They did so wearing the classic blue and yellow uniforms they wore in Los Angeles from 1973 until they left Southern California in 1994 and through 1999 in St. Louis, when the team won the Super Bowl.
It's the uniform that Hall of Famers Jack Youngblood, Merlin Olsen, Tom Mack, Eric Dickerson and Jackie Slater made famous. It's also the uniform the Rams wore in Los Angeles when they made the playoffs in all but three seasons from 1973 through 1989, winning seven straight NFC West titles along the way.
The uniforms are also a part of the Rams' history the team would like to tuck away, along with any logos with the Gateway Arch, as it phases out the past and looks toward the future. After wearing the throwbacks for their first win of 2016, the Rams will wear the uniform just one more time this season.
In an otherwise storybook return to Southern California for the Los Angeles Rams, where season tickets are sold out and 91,046 showed up for the home opener, it is the team's biggest mistake.
While the organization has worked diligently to reconnect with a community it left two decades ago and connect with a generation of fans it lost in the process, the Rams have been tone deaf when it comes to the uniform issue. The vast majority of fans in the Coliseum were either wearing blue and yellow jerseys of Dickerson, Youngblood and Vince Ferragamo, or blue and yellow throwbacks jerseys of Todd Gurley, Aaron Donald and Jared Goff.
The Millennium Blue and New Century Gold uniform the team introduced in St. Louis brings up bad memories for a forgiving fan base trying to forget the past. The organization, for whatever reason, fails to understand this despite the fact that every poll ever conducted screams the fans want the throwbacks back.
When Rams executive vice president of football operations Kevin Demoff is asked about this topic, he brings up an NFL rule which requires teams to submit uniform change requests between January and March of a given year for implementation two years after that. "It's not that easy," he'll often say.
The NFL rule Demoff is citing also includes the important line, "absent specific extenuating circumstances as determined by the Commissioner." A team relocating to another city might qualify.
Team and league sources said the Rams likely would have been allowed to change their uniforms to the throwbacks this season and moving forward if they had pushed for it following relocation. After all, we're talking about a team that was approved for relocation just eight days after filing papers. But the Rams never once requested a uniform change. Not for this season, not for next season and not even the season after that.
Why? Because the team wants to go into its new stadium in Inglewood in 2019 with brand-new uniforms and feared if it had petitioned the league to change its uniforms in 2016, it couldn't again change them again in 2019.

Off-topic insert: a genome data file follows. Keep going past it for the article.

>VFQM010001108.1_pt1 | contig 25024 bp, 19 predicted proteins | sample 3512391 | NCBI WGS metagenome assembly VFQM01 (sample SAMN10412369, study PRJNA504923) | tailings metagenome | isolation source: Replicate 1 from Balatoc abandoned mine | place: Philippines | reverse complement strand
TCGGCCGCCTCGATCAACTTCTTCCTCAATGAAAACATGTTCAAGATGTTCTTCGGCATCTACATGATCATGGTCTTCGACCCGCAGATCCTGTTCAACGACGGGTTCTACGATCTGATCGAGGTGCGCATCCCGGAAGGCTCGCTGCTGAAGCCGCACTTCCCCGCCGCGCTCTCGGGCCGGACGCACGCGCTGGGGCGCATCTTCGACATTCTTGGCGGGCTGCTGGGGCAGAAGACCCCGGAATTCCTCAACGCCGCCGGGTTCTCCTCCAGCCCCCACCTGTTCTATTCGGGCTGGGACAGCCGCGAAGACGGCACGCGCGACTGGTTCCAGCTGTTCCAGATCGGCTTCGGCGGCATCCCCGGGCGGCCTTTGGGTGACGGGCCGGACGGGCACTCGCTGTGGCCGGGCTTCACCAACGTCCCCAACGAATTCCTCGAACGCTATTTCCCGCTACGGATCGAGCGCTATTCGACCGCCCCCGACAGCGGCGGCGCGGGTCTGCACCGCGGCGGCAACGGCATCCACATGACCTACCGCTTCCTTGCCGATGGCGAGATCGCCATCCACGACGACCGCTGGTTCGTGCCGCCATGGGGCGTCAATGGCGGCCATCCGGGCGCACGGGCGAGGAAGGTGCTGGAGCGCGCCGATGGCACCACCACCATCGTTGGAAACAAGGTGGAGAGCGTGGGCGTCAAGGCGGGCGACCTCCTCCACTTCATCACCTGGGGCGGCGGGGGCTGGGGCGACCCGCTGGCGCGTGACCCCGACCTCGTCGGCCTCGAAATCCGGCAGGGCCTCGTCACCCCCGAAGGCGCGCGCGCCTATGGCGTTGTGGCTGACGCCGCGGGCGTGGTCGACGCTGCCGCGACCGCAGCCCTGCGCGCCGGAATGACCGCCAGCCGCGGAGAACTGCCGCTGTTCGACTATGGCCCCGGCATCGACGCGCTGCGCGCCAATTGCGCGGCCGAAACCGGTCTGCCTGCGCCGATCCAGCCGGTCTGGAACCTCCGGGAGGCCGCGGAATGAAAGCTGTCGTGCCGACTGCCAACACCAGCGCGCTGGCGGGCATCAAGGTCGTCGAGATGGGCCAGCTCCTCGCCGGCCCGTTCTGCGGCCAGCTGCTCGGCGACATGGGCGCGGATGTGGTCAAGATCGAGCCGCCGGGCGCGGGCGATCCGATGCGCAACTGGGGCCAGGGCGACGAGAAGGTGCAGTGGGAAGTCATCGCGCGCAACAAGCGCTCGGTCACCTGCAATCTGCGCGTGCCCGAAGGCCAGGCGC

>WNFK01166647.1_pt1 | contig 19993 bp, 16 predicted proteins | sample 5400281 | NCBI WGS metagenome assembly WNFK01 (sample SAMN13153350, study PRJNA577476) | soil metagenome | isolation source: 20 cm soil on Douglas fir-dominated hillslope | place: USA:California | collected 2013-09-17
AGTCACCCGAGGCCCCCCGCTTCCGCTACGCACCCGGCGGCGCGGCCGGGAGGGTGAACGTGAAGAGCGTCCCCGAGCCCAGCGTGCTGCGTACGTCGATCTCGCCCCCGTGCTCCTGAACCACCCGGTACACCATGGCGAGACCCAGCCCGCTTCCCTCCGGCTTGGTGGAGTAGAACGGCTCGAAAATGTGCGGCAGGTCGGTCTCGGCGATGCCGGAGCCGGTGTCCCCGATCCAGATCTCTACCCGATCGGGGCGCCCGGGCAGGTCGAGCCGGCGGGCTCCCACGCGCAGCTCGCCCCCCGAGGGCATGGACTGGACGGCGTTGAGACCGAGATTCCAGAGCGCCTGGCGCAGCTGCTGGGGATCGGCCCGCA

But why would the Rams even want to change their uniforms after going back to their classic blue and yellow? The Dallas Cowboys and Pittsburgh Steelers didn't change their uniforms when they moved into new stadiums. The Green Bay Packers and Chicago Bears didn't change when their stadiums got face-lifts. Maybe the Rams don't view their classic uniforms in the same light, but they should. And the fact that they don't is the biggest blunder in returning to their previous home of 50 years.
There is history in that uniform and helmet. In 1948, Los Angeles Rams halfback Fred Gehrke, who had studied art at the University of Utah, persuaded owner Dan Reeves and head coach Bob Snyder to allow him to paint the team's headgear dark blue with yellow horns. In their second year in Los Angeles, the Rams became the first team in league history with a graphic or logo on their helmet.
Former Rams who played in Los Angeles have been outspoken about the team's unwillingness to change uniforms upon their return home. Fred Dryer said, "Those Rams horns are known globally and for them to bastardize it like this by putting these two stripes [on the shoulder] is stupid. They should fix those horns because right now, it's bulls---."
Even some current players with no connection to the team's previous stint in Los Angeles say they prefer wearing the old uniforms.
"I love the throwbacks," Rams quarterback Case Keenum said after Sunday's win. "I really do. Everyone in the locker room loves the throwbacks. It's something about that blue and yellow that goes together."
Despite what most of the fans, alumni and players want, however, the Rams seem content to phase out one of the most popular and historical uniforms in sports for a brand-new, shiny uniform with no connection to the team's rich history.
In the meantime, with the exception of two games per season over the next three years, Rams fans in Los Angeles will have to forget -- or at least accept their team wearing the same uniforms it did during its time in St. Louis.